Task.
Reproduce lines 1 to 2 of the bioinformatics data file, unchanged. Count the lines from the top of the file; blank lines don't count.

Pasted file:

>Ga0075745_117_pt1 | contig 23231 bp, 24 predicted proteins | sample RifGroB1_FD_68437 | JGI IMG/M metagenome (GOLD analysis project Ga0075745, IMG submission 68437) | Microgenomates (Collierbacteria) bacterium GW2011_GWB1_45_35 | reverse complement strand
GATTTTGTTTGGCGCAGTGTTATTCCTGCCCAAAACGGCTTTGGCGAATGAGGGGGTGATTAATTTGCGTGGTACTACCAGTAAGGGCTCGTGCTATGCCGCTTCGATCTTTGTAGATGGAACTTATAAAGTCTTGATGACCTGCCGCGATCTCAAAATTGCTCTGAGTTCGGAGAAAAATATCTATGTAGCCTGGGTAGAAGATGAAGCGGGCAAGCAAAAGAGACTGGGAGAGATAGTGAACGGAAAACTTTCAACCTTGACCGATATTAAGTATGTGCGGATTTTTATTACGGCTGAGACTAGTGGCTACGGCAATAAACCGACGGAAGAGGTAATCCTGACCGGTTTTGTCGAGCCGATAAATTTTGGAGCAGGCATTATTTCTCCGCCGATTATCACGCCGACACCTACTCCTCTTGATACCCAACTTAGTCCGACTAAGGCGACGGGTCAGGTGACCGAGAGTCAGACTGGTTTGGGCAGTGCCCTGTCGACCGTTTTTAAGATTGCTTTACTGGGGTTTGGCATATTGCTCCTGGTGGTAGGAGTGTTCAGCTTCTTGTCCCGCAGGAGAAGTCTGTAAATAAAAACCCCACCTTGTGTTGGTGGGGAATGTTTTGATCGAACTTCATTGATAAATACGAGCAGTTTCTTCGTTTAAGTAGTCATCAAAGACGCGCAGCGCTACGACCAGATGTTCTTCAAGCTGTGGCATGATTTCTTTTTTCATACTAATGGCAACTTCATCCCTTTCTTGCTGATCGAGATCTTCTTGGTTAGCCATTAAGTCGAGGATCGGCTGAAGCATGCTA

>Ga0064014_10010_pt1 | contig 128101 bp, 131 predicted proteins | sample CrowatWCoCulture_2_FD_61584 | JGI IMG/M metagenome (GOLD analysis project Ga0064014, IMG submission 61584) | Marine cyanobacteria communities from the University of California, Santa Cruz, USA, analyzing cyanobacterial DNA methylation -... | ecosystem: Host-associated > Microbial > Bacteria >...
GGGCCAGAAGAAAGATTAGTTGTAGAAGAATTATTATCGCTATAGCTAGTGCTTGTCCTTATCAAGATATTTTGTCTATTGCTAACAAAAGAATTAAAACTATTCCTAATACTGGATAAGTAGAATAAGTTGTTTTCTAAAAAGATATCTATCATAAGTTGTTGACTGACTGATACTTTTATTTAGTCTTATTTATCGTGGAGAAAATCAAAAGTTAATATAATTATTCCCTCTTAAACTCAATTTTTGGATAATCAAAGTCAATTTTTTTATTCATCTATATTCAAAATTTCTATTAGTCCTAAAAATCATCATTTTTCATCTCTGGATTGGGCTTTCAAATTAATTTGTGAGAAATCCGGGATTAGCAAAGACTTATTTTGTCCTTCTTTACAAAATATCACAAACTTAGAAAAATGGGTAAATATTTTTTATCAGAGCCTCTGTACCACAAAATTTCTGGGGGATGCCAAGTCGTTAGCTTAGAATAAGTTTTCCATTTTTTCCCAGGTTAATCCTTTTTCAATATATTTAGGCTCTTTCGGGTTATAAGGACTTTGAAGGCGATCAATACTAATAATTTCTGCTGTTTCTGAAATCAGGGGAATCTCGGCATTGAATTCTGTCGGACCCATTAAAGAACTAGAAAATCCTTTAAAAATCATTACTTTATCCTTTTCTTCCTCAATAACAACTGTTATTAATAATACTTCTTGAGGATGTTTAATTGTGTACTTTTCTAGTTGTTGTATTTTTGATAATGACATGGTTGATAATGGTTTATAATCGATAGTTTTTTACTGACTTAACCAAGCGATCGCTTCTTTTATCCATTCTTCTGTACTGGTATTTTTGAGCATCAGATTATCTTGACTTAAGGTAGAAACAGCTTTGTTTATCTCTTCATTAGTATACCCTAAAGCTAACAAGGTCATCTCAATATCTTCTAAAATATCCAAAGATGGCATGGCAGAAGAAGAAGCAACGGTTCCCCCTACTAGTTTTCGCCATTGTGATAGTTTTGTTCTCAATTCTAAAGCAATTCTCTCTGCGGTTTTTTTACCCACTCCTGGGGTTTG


>Ga0075745_117_pt1 | contig 23231 bp, 24 predicted proteins | sample RifGroB1_FD_68437 | JGI IMG/M metagenome (GOLD analysis project Ga0075745, IMG submission 68437) | Microgenomates (Collierbacteria) bacterium GW2011_GWB1_45_35 | reverse complement strand
GATTTTGTTTGGCGCAGTGTTATTCCTGCCCAAAACGGCTTTGGCGAATGAGGGGGTGATTAATTTGCGTGGTACTACCAGTAAGGGCTCGTGCTATGCCGCTTCGATCTTTGTAGATGGAACTTATAAAGTCTTGATGACCTGCCGCGATCTCAAAATTGCTCTGAGTTCGGAGAAAAATATCTATGTAGCCTGGGTAGAAGATGAAGCGGGCAAGCAAAAGAGACTGGGAGAGATAGTGAACGGAAAACTTTCAACCTTGACCGATATTAAGTATGTGCGGATTTTTATTACGGCTGAGACTAGTGGCTACGGCAATAAACCGACGGAAGAGGTAATCCTGACCGGTTTTGTCGAGCCGATAAATTTTGGAGCAGGCATTATTTCTCCGCCGATTATCACGCCGACACCTACTCCTCTTGATACCCAACTTAGTCCGACTAAGGCGACGGGTCAGGTGACCGAGAGTCAGACTGGTTTGGGCAGTGCCCTGTCGACCGTTTTTAAGATTGCTTTACTGGGGTTTGGCATATTGCTCCTGGTGGTAGGAGTGTTCAGCTTCTTGTCCCGCAGGAGAAGTCTGTAAATAAAAACCCCACCTTGTGTTGGTGGGGAATGTTTTGATCGAACTTCATTGATAAATACGAGCAGTTTCTTCGTTTAAGTAGTCATCAAAGACGCGCAGCGCTACGACCAGATGTTCTTCAAGCTGTGGCATGATTTCTTTTTTCATACTAATGGCAACTTCATCCCTTTCTTGCTGATCGAGATCTTCTTGGTTAGCCATTAAGTCGAGGATCGGCTGAAGCATGCTA